The Republic of Equatorial Guinea achieved a high level of protection against malaria in clinical trials, according to the report “Sterile protections against human malaria in chemoattenuated PfSPZ vaccine” recently published in Nature.
The malaria vaccine, produced by Sanaria and tested in partnership with the Government of Equatorial Guinea, was found to immunize all subjects with three doses and protect against the disease when exposed more than ten weeks after the last dose.
Sanaria CEO, Stephen L. Hoffman, said the trials “will lead to an optimized vaccination regimen we expect to move rapidly into phase 3 clinical trials and licensure. Our goal is to use PfSPZ-CVac in mass vaccination programs to eliminate the malaria parasite and to prevent malaria in travelers.”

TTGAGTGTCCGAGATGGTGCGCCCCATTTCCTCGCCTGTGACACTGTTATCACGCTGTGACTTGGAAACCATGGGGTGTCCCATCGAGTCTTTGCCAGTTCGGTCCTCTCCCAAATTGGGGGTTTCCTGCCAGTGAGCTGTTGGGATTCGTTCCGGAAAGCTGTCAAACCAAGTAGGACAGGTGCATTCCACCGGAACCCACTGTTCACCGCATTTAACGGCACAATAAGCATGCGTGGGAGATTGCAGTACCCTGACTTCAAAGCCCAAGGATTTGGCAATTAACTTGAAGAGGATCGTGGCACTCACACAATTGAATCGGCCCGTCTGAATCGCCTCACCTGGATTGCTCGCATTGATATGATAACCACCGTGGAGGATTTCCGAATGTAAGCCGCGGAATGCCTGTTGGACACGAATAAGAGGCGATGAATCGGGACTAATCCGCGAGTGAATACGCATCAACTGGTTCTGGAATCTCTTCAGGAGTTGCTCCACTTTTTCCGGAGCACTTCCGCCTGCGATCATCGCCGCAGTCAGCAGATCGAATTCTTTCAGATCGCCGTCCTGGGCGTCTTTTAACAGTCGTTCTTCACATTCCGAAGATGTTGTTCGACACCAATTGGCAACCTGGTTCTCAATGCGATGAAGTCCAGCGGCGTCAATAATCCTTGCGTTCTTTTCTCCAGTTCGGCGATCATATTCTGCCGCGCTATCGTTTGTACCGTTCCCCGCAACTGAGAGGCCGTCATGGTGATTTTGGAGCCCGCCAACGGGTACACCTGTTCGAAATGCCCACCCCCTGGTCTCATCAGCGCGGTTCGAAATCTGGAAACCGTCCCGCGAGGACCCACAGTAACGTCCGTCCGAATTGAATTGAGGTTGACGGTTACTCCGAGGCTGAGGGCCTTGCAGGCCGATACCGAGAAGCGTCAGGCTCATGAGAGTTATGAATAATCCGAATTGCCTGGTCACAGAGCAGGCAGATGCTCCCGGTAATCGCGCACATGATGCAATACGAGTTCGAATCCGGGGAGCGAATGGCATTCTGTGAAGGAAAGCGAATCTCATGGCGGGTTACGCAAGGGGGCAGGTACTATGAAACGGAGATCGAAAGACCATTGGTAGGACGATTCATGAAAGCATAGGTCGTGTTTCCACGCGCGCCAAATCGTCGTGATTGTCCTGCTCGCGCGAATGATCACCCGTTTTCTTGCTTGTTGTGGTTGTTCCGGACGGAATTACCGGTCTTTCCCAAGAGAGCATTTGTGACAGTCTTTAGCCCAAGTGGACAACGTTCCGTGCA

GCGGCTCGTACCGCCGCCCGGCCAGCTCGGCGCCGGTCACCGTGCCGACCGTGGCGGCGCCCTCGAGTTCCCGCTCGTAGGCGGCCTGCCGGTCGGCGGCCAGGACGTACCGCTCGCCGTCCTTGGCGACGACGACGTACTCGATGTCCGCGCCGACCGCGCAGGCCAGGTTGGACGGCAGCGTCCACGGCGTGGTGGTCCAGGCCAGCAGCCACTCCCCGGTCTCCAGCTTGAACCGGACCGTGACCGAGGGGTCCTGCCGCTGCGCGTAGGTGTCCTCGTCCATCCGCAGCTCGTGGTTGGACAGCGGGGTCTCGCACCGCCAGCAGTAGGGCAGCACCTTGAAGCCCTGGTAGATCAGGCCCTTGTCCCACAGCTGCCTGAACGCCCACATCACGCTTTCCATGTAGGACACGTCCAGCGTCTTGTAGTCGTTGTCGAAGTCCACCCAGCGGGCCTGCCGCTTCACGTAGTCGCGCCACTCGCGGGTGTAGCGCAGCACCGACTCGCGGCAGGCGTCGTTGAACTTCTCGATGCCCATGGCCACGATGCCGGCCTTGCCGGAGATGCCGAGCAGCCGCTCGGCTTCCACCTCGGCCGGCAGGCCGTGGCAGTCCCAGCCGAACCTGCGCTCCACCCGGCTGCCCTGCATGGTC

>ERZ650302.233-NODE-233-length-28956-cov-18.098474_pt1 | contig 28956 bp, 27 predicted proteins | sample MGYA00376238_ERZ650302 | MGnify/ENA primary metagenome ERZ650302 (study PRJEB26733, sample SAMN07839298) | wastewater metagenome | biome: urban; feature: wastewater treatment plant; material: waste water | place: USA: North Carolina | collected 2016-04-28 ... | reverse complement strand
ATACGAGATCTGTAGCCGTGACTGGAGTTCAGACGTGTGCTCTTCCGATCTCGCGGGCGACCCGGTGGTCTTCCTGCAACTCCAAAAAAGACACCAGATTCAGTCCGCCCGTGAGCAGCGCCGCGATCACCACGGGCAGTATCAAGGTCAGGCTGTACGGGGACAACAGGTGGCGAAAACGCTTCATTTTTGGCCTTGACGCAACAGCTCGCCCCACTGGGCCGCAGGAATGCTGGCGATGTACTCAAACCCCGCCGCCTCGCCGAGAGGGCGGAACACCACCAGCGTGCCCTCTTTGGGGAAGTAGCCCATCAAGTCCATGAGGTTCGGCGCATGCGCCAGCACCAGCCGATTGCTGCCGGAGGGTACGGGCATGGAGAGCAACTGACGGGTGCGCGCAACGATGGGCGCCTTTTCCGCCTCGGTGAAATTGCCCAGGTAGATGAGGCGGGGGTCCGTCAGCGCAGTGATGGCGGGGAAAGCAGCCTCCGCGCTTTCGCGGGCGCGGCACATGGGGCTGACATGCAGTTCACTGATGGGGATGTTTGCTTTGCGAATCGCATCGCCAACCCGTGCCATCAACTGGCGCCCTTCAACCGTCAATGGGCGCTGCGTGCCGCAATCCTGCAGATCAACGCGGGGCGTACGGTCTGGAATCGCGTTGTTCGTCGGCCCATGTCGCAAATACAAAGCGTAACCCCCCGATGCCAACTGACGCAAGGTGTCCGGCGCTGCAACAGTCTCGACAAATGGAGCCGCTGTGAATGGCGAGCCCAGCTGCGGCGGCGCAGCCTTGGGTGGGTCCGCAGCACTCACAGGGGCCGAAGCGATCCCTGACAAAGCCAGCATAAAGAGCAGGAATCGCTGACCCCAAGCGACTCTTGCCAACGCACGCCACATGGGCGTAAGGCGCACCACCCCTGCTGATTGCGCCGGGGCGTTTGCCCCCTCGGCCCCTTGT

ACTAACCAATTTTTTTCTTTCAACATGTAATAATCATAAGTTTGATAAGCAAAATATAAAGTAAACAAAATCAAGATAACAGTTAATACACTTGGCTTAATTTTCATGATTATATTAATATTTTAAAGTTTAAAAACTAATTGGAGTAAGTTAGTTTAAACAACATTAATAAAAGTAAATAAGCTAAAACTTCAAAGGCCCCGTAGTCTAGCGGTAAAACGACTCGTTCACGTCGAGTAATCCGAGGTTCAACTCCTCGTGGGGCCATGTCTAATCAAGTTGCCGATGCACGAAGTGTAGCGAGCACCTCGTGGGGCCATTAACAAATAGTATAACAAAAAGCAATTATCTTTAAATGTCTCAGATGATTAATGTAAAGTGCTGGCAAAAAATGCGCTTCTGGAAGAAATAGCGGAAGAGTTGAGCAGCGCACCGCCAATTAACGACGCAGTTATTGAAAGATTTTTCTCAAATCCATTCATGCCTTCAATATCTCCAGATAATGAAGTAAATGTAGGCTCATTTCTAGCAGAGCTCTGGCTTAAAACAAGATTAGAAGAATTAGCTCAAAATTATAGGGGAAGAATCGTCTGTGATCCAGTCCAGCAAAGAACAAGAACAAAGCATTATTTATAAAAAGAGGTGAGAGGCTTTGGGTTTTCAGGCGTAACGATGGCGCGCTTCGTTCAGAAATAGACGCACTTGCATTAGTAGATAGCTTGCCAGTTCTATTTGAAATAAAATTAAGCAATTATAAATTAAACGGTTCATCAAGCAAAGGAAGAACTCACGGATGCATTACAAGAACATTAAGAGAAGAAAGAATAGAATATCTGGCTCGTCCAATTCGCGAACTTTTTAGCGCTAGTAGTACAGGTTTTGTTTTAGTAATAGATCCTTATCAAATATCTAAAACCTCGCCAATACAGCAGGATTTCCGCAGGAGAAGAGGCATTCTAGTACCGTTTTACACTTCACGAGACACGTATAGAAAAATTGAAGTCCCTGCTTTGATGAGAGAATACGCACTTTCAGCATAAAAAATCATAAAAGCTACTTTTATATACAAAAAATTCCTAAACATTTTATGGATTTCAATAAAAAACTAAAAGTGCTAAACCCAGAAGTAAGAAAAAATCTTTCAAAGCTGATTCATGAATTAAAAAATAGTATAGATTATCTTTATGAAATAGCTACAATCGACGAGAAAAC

Equatorial Guinea began clinical trials at the end of 2016, along with other African countries Tanzania, Kenya, Mali, and Burkina Faso, as well as Germany and the U.S.
The Government of Equatorial Guinea, in partnership with Marathon Oil, Noble Energy, and Atlantic Methanol Production, three US energy companies, planned the trial.